Cup victory buys discard his ticket to Royal Ascot
De Kock nets second QEII trophy in three years with Archipenko
'Bring on Royal Ascot' was the call from Mike de Kock, the increasingly potent force in international racing, after lifting his second Audemars Piguet Queen Elizabeth II Cup in the space of three years with Archipenko.
The HK$14 million Group One victory against quality opposition from both hemispheres completed a magnificent remake by De Kock and his team of Archipenko, who had been a cast-off from the Aidan O'Brien yard at Ballydoyle in Ireland.
It was the second time in five years that an ex-O'Brien horse had been the QEII hero, with John Size having conducted a similar transformation on River Dancer, who scored an upset win at more than 50-1 in the race in 2004.
The win was a huge result for De Kock because the primary owner of Archipenko is Sheikh Mohammed bin Khalifa al Maktoum, first cousin of Sheikh Mohammed al Maktoum, the prime minister of Dubai. And like so many members of Dubai's ruling family, he's a passionate racing fan.
Mohammed bin Khalifa has owned the past two winners of the UAE Derby, both trained by De Kock, and Archipenko was only his second Group One winner, following Perfectly Ready in the Goodwood Handicap in Australia.
'I am very, very happy to get this result and Hong Kong has been very good to us,' he said. 'I am also very thankful to Mike de Kock because my success in racing has increased enormously since I have been involved with his stable.'
The win continued a huge run at racing's ultimate level for jockey Kevin Shea, who also landed the US$5 million Group One Dubai Sheema Classic for De Kock, on Sun Classique on March 29.
De Kock said Archipenko had not been rated by his previous trainer and was largely used as a pacemaker in races for more favoured stablemates.
'He's taken a while to come our way and, slowly but surely, the penny's starting to drop,' De Kock said. 'I think he should have won the Dubai Duty Free but he made his own problems by not taking a gap when it was presented to him.
'That sort of thing is only inexperience, and he was better again today.'
The South African horseman has made a huge impact on the QEII, running second with Greys Inn (behind Vengeance Of Rain in 2005), before winning it the following year with Irridescence, who led throughout under Weichong Marwing.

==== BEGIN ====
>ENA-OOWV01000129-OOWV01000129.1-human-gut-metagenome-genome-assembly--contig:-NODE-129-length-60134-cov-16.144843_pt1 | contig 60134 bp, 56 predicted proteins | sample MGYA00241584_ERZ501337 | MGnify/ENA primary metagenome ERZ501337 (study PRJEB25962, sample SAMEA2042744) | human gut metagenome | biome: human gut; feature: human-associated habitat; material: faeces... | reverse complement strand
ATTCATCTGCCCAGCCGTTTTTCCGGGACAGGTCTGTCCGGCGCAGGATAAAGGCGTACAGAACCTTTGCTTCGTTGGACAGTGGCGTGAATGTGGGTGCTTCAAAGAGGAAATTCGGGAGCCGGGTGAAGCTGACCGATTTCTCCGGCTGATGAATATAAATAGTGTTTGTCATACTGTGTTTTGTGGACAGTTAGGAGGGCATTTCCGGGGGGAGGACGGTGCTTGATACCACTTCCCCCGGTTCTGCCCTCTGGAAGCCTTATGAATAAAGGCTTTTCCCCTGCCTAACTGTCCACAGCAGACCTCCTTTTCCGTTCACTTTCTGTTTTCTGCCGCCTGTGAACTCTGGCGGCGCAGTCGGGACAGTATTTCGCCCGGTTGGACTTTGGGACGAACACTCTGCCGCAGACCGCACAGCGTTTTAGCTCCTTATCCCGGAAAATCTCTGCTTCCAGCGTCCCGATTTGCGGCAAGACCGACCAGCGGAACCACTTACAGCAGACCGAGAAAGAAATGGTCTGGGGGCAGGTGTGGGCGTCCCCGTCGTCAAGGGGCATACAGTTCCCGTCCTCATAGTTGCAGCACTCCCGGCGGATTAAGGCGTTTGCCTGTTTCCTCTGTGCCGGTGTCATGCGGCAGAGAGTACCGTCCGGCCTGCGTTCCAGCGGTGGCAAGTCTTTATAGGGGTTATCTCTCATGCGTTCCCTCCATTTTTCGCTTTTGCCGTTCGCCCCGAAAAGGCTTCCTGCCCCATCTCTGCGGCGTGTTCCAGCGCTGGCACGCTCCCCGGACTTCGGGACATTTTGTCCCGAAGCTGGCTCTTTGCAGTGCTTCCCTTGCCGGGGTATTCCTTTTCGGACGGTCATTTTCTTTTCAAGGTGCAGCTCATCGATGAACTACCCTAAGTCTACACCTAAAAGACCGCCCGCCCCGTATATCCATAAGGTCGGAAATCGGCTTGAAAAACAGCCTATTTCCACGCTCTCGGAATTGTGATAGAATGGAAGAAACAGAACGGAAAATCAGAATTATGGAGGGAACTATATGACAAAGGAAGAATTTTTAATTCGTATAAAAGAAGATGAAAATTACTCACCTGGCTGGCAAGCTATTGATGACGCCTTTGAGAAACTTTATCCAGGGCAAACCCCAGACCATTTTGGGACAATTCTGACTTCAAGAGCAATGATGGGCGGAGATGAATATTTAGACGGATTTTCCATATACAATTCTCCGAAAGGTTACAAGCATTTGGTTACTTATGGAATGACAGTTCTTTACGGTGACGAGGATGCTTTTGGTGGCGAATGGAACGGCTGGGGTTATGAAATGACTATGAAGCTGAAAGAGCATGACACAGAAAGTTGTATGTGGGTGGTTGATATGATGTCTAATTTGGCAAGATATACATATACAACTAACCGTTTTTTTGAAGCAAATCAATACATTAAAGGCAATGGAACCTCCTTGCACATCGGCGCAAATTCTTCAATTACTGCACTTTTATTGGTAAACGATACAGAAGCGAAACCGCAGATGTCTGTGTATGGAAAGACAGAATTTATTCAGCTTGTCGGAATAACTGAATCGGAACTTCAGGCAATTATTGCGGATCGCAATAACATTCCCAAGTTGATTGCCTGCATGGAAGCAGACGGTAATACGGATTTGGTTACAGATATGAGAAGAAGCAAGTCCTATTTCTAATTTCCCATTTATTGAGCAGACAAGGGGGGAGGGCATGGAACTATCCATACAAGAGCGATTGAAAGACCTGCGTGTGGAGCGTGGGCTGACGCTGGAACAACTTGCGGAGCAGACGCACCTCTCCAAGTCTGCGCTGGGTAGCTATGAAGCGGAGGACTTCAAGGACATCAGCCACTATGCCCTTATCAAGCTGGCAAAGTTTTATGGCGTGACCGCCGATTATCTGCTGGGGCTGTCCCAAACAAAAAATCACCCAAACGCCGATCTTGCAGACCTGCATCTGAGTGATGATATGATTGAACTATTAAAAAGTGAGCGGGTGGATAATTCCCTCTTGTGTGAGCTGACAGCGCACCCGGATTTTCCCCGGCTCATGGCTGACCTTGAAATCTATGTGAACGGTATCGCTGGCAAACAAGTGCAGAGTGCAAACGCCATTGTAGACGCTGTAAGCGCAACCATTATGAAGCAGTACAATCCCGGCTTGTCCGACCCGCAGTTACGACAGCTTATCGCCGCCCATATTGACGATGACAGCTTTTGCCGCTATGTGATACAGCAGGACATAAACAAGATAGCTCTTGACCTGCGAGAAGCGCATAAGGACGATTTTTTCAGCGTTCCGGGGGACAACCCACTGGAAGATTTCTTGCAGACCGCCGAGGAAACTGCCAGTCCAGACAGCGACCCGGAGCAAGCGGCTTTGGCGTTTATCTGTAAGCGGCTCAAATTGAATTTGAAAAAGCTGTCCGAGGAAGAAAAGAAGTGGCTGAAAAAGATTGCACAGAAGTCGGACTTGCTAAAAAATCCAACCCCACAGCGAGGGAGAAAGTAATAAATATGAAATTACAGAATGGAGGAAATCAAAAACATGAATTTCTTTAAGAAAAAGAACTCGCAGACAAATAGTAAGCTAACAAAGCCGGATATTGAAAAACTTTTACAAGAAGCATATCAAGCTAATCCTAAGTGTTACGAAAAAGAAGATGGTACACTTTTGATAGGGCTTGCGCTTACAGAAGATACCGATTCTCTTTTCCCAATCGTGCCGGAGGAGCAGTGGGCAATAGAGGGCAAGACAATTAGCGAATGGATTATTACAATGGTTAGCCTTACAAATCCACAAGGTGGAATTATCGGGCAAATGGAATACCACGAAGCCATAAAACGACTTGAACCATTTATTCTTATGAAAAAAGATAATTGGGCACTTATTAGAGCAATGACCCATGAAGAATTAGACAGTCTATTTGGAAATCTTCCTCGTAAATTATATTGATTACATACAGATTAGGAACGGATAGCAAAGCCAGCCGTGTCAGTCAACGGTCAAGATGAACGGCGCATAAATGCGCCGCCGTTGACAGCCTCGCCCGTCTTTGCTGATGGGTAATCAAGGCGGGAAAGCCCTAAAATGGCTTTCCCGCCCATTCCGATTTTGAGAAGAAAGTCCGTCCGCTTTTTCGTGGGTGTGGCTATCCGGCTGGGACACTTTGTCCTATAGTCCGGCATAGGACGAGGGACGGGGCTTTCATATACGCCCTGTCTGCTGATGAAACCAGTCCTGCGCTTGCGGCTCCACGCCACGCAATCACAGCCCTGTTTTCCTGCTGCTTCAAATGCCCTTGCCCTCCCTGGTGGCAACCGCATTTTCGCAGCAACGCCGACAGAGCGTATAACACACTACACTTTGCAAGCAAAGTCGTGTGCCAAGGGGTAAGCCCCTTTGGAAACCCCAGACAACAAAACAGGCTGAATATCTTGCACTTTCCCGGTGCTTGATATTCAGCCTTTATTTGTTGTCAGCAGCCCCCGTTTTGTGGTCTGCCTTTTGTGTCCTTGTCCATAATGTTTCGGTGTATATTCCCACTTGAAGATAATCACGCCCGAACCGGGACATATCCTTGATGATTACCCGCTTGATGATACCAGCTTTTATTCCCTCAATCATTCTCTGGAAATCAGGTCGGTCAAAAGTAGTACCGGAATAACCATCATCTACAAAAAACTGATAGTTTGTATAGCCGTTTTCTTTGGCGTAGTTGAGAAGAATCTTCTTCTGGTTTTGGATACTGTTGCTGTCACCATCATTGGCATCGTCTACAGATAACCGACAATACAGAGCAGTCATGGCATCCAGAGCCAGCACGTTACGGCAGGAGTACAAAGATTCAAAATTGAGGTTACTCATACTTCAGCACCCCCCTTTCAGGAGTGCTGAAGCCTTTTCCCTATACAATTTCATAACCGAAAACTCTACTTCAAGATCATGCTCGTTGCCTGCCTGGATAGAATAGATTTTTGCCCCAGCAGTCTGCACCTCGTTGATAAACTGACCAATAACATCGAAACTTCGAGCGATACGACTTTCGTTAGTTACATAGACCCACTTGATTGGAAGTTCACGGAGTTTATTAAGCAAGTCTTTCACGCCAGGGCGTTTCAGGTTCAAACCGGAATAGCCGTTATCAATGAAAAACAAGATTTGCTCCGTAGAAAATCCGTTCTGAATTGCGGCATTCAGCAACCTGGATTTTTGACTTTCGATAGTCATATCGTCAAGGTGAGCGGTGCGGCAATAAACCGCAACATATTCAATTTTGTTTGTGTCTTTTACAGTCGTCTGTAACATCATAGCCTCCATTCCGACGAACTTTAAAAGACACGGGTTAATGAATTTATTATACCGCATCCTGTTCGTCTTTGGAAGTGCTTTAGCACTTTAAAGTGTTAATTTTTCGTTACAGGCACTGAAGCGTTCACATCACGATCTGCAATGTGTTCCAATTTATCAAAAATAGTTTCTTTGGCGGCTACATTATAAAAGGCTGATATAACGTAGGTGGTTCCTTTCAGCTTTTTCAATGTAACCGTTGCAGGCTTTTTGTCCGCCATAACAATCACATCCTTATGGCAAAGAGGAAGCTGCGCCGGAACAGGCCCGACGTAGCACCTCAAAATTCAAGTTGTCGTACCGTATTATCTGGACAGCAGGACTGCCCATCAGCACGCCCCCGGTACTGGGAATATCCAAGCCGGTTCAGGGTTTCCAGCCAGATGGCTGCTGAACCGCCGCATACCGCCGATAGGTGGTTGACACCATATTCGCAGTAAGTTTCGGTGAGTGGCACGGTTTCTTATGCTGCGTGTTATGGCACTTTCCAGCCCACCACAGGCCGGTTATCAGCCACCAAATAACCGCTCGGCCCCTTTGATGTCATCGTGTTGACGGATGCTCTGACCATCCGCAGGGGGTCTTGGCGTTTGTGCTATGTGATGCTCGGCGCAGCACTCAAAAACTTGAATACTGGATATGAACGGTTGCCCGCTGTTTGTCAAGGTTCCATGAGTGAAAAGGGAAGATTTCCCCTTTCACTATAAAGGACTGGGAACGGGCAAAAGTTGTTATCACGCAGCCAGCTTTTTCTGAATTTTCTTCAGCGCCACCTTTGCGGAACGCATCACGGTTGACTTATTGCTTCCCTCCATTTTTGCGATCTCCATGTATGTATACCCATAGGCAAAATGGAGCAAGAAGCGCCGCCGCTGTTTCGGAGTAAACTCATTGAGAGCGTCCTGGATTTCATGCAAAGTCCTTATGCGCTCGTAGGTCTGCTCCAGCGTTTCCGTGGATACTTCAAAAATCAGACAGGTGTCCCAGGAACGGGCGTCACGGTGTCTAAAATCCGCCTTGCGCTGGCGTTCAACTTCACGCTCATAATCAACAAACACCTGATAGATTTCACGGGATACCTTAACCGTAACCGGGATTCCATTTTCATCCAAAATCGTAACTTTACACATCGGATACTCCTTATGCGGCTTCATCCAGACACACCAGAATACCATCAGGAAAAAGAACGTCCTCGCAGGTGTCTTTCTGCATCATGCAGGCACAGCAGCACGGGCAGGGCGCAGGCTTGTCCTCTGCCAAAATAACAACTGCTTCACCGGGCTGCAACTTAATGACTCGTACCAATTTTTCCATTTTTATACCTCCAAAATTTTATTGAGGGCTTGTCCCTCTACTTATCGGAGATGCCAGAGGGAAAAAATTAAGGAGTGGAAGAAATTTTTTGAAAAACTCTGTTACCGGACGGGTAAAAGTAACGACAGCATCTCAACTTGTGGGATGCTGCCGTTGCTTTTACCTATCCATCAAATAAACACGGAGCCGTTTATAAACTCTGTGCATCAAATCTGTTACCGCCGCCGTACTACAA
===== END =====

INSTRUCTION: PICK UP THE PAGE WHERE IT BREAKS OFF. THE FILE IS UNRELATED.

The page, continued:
'We love coming to Hong Kong and Hong Kong has been great to us,' he said. 'The facilities here are second to none, the administration of racing is top class and the hospitality is always first-rate.'
While De Kock has yet to have a runner at the Cathay Pacific International Races in December, that could change this year.
'We are getting ourselves a set-up in the UK at present, so that will be a big help in terms of getting horses ready to come here in December. Having runners at your big meeting is something we'd very much like to do,' he added.
Shea's ride on Archipenko was a cracker, moving the Kingmambo colt quickly across from his wide barrier into a trailing position, getting cover from Japan's Matsurida Gogh.
As soon as Shea produced the four-year-old at the top of the straight, there was only going to be one winner, with Archipenko ultimately hitting the line 13/4 lengths clear of French-trained outsider Balius (Olivier Doleuze), with Viva Pataca a labouring third.
De Kock said Archipenko would now head for Royal Ascot in June, where an assault on the Group One Prince of Wales' Stakes over 2,000 metres awaits.
'I still think this horse is on the way up,' De Kock said. 'He's still doing things wrong through inexperience and immaturity. I truly don't think we've got to the bottom of him yet at all.'